Last January, I joined Webflow as a first-time Product Manager. Before coming to Webflow, I was running my startup, Homeroom, where I managed everything, from research to design to engineering to marketing to sales/negotiation. When I was wrapping up Homeroom, I was looking for a Software Engineering position until my mentor, Eric (@ericbahn), brought up that I should consider being a Product Manager given all that I had done while running my startup solo.
He mentioned about this company named "Webflow" that might be looking for a PM. When I met up with Vlad (@callmevlad) the next afternoon, he mentioned that Webflow was looking for a "Technical" Product Manager to help lead their infrastructure teams. To be honest, I didn't know what a “Product Manager” really was — the function of Product Management sounded like a blackbox with no tangible way to create value. So before meeting up with Vlad, I furiously Googled what a PM did — if the engineers build the product and designers design the product, then the product people ___ about the product?
After being a PM for over a year, I have learned a lot about the function of Product Management and the impact that great Product Managers have on their teams (and companies).
Note: These are my opinions and thoughts. Product Management is a function that is unique to its business and a great PM at company x may not be the best PM at company y.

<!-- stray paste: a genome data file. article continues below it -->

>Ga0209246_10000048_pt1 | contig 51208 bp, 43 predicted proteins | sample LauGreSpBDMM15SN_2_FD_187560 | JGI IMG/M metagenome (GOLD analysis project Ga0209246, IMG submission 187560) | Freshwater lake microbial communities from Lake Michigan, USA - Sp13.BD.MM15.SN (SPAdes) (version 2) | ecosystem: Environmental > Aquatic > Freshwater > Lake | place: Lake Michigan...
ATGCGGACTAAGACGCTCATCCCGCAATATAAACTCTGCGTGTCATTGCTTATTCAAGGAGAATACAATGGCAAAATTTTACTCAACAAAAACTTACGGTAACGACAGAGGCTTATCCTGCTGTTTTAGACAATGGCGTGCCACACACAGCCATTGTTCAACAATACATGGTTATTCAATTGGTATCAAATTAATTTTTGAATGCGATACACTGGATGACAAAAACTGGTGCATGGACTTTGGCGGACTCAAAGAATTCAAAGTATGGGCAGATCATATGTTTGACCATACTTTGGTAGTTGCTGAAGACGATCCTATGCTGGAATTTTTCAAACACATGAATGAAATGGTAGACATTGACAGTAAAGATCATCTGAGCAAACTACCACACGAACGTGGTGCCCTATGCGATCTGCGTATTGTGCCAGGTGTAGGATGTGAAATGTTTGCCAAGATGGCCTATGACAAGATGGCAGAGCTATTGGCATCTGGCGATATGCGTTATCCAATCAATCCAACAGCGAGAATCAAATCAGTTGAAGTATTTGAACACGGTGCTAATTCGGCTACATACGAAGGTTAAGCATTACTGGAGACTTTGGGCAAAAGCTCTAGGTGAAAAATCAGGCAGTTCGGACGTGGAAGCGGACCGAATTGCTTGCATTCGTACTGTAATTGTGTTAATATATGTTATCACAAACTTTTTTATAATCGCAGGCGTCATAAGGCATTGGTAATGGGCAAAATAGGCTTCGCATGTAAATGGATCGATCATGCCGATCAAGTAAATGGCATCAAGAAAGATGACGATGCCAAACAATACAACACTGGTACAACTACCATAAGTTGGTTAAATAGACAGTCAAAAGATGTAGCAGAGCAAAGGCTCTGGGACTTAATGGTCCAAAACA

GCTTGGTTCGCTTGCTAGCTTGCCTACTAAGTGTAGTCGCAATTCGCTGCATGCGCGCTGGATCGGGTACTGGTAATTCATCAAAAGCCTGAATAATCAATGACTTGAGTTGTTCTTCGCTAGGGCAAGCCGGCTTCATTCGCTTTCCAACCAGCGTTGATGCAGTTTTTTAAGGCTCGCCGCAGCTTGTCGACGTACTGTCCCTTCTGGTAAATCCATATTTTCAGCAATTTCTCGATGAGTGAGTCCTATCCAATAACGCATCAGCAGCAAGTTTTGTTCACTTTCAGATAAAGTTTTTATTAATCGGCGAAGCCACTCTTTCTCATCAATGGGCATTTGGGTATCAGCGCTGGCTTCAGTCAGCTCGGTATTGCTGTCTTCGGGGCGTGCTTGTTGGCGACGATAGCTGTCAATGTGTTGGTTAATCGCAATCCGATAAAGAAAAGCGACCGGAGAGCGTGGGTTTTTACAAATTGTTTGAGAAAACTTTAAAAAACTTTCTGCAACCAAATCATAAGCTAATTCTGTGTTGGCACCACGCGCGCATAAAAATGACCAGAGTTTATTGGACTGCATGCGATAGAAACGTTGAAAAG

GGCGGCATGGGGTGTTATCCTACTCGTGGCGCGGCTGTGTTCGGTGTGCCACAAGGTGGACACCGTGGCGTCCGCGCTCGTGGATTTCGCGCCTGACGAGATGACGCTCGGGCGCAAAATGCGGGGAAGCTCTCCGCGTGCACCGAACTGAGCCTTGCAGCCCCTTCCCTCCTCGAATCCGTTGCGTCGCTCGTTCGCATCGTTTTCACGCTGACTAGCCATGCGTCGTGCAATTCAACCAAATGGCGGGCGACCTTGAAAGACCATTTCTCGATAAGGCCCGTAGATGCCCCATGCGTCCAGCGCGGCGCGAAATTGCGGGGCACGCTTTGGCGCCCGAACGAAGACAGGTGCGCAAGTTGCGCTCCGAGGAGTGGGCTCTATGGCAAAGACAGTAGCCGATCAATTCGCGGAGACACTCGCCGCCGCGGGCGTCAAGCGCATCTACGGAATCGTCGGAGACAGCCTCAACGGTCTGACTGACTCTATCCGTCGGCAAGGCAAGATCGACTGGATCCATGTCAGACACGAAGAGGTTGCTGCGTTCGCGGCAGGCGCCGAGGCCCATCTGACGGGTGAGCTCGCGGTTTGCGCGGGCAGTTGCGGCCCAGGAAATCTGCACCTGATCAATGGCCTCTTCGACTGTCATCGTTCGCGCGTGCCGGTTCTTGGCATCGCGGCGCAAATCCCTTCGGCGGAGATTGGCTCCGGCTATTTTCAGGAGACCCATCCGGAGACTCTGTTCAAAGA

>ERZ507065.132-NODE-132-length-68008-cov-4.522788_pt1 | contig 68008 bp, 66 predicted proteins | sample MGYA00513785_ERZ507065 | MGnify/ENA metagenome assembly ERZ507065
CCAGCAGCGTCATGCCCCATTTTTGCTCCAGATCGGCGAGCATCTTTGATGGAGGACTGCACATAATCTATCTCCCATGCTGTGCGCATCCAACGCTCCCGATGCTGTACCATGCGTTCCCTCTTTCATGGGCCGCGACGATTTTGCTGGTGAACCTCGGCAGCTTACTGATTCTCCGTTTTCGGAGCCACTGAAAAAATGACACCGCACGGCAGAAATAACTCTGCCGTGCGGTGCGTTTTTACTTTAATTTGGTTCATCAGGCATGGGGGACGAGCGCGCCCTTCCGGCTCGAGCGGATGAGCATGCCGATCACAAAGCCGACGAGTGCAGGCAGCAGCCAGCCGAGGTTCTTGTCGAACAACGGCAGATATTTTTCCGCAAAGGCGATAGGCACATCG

Here are 5 core skills that makes someone a strong Product Manager:
As a Product Manager, communication is at the core of what makes someone an okay vs. a great Product Manager. Communication is a soft skill, compared to various different responsibilities of a PM that may be more tactical-oriented, so there’s a lot of nuance you have to decode and navigate around, and therefore is what makes it so hard. A strong PM, while not an individual contributor — they aren't building or designing the product directly — effectively communicates the why and what their team is building to create alignment within the team
Communication doesn't just refer to verbal communication — it encompasses written communication as well. As more and more companies adopt the remote-work trend, written communication becomes even more important.
Communication isn't just informing their teams what they’ll be building — it’s communicating with different functions, such as the engineering team, product designers, their Engineering Managers, Product Marketing function, other Product Managers, and at times, senior stakeholders like Directors, VPs, and C-suite to create alignment amongst all stakeholders. The role of Product Management is that of sales — you’re constantly selling what and why your product area is important or why x feature should be build and being a strong communicator can create alignment in teams and help you gain the external support from stakeholders.
A great analogy to correlate this to is being a coach. The coach's job isn't to tell the players what to do — it's to help the team build a great habit of delivering and meeting goals. This can be done is many different ways